DC-8 - AFRC 10/27/18 - 10/28/18

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Flight Number: 
1301
Payload Configuration: 
OIB 2018 Configuration - ATM-Cambot, ATM-GPS/ATM-NAV, ATM-FLIR, ATM-T6, ATM-T7, Gravimeter, MCoRDS, UWB Snow RADAR, and piggybacks ARMAS & Tinman
Nav Data Collected: 
Yes
Total Flight Time: 
11.3 hours
Flight Segments: 
From:SCCI - Punta ArenasTo:SCCI - Punta Arenas
Start:10/27/18 22:09 Z Finish:10/28/18 09:24 Z
Flight Time:11.3 hours
Log Number:198006PI:Joseph MacGregor
Funding Source:Bruce Tagg - NASA - SMD - ESD Airborne Science Program
Purpose of Flight:Science
Comments:IceBridge successfully completed the first-ever under-flight of the recently launched IceSat-2 satellite. This was a nighttime fight needed to accomplish the high priority sea ice mission Mid-Weddell and obtain satellite validation for low-light conditions. IceSat-2 flew directly over the DC-8 at 4:35am UTC. The ICESat-2 ground track flown and its latency between the IS-2 crossovers is listed as follows: Line: 0451, t=0 hours. The DC-8 flew at 2000 ft on the southbound leg and at 3200 feet on the northbound leg in order to increase swath footprint to capture the IS-2 ground track since there is still some uncertainty to IS-2 pointing. In doing this snow radar had to change its bandwidth to adjust the Nyquist zones in flight to allow for proper data collection. To look at the same sea ice that ICESat-2 would view, on a number of occasions, the DC-8 descended to 500 ft above the sea ice to measure winds and then ATM-Nav adjusted their waypoints based on a sea ice drift code to create slight changes in the flight path. There were a few clouds at the beginning of the line, which caused us to miss roughly 20 minutes of data collection during the mission. The science instruments all worked well. The DC-8 returned with a writeup on the Standby ADI (Attitude Direction Indicator) which will be troubleshot by the DC-8 maintenance team.
Flight Hour Summary:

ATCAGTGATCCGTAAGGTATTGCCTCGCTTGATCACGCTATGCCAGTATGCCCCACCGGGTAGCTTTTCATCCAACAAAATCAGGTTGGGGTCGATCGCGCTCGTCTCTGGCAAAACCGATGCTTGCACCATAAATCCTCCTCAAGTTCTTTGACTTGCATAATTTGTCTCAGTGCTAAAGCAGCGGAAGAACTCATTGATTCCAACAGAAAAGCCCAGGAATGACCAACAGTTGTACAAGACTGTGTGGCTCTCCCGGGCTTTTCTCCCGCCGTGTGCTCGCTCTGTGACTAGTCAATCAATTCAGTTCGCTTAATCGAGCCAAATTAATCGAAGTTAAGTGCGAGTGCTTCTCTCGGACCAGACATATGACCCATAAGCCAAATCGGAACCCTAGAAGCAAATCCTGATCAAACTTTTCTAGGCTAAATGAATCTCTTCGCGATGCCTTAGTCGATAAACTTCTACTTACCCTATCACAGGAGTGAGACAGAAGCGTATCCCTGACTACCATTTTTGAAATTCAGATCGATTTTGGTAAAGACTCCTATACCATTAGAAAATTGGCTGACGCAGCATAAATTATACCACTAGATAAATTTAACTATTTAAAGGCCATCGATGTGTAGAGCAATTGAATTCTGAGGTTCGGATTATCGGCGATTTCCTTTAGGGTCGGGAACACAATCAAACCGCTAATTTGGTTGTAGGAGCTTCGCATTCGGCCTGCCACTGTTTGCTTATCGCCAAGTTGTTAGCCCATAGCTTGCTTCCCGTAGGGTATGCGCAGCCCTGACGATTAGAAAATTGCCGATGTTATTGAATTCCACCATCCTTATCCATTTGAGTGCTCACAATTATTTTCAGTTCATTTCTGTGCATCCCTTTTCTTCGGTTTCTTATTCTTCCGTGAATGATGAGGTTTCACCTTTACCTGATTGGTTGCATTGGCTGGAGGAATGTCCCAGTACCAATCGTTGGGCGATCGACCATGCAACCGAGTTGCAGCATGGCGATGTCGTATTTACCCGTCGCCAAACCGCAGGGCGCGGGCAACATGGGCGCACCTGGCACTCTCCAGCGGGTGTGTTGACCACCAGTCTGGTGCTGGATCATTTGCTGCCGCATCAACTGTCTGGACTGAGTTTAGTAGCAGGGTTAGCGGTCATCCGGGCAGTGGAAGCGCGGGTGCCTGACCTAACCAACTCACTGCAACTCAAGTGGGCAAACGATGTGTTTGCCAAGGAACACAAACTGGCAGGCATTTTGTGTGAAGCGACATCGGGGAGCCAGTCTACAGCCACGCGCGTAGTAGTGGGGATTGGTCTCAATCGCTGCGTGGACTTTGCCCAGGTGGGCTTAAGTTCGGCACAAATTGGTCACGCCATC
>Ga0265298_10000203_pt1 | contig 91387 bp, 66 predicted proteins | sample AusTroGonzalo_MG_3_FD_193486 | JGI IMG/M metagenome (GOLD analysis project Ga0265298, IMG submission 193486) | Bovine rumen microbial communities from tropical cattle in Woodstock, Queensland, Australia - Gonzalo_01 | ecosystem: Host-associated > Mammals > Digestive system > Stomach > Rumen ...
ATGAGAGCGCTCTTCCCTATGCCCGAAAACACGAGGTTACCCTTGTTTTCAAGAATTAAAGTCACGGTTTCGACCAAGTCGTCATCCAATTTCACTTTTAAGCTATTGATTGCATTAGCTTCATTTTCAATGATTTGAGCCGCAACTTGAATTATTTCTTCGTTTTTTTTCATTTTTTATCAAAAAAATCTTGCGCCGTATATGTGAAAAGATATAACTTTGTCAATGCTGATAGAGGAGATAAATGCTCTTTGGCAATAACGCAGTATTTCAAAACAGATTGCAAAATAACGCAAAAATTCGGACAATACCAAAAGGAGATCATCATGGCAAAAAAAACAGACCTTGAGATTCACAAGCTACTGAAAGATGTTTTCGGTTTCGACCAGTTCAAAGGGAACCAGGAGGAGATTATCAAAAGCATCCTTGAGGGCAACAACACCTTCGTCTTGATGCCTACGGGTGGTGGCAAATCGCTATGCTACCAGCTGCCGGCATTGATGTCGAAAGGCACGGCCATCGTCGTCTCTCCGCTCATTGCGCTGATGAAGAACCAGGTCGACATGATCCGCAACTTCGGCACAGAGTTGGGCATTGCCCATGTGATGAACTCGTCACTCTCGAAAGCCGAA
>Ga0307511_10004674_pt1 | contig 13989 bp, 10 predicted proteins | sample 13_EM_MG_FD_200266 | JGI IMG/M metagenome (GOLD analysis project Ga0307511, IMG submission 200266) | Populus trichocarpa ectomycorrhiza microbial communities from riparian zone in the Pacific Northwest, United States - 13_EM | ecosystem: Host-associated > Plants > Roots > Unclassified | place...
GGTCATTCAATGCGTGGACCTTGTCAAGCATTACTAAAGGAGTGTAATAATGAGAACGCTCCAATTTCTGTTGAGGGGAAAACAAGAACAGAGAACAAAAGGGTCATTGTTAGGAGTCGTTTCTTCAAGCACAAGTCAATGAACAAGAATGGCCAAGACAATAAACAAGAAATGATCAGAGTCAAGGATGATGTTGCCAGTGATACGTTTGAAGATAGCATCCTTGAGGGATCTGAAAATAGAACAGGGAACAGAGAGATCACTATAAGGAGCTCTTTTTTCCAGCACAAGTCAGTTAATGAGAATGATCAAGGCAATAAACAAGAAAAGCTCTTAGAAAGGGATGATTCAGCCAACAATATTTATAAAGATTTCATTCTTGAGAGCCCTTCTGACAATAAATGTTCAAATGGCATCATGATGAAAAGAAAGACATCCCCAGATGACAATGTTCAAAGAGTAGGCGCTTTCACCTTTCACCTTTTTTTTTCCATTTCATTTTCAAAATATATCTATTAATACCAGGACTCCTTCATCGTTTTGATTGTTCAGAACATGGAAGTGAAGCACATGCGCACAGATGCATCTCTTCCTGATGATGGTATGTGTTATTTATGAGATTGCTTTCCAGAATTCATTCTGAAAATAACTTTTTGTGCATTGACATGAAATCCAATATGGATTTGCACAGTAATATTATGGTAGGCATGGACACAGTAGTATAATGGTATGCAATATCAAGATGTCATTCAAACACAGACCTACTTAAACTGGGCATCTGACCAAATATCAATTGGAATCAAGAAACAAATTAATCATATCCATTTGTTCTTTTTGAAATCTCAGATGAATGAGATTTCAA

198006
Flight Hours Approved in SOFRS345.8
Total Used292.8
Total Remaining53
198006 Flight Reports
Date Flt # Purpose of Flight Duration Running Total Hours Remaining Miles Flown
10/02/181287Check2.62.6343.20
10/08/181289Transit10.112.7333.10
10/08/181290Transit2.815.5330.30
10/10/18 - 10/11/181291Science11.527318.80
10/11/18 - 10/12/181292Science11.638.6307.20
10/12/18 - 10/13/181293Science11.349.9295.90
10/13/18 - 10/14/181294Science10.760.6285.20
10/15/18 - 10/16/181295Science11.171.7274.10
10/16/18 - 10/17/181296Science10.181.82640
10/18/18 - 10/19/181297Science11.192.9252.90
10/19/18 - 10/20/181298Science10.8103.7242.10
10/20/18 - 10/21/181299Science10.7114.4231.40
10/22/18 - 10/23/181300Science11.1125.5220.30
10/27/18 - 10/28/181301Science11.3136.82090
10/30/18 - 10/31/181302Science11.7148.5197.30
10/31/18 - 11/01/181303Science11.3159.81860
11/01/181304Transit0.6160.4185.40
11/03/18 - 11/04/181305Science11171.4174.40
11/04/181306Science10.8182.2163.60
11/05/181307Science10.4192.6153.20
11/07/181308Science10.4203142.80
11/09/18 - 11/10/181309Science11.1214.1131.70
11/10/18 - 11/11/181310Science10.6224.7121.10
11/11/181311Science10.8235.5110.30
11/12/181312Science10.7246.299.60
11/14/18 - 11/15/181313Science11.2257.488.40
11/15/181314Science10.3267.778.10
11/16/18 - 11/17/181315Science10.1277.8680
11/19/181316Transit3.4281.264.60
11/21/181317Transit11.6292.8530

Flight Reports began being entered into this system as of 2012 flights. If there were flights flown under an earlier log number the flight reports are not available online.

Related Science Report: 

OIB - DC-8 - AFRC 10/27/18 - 10/28/18 Science Report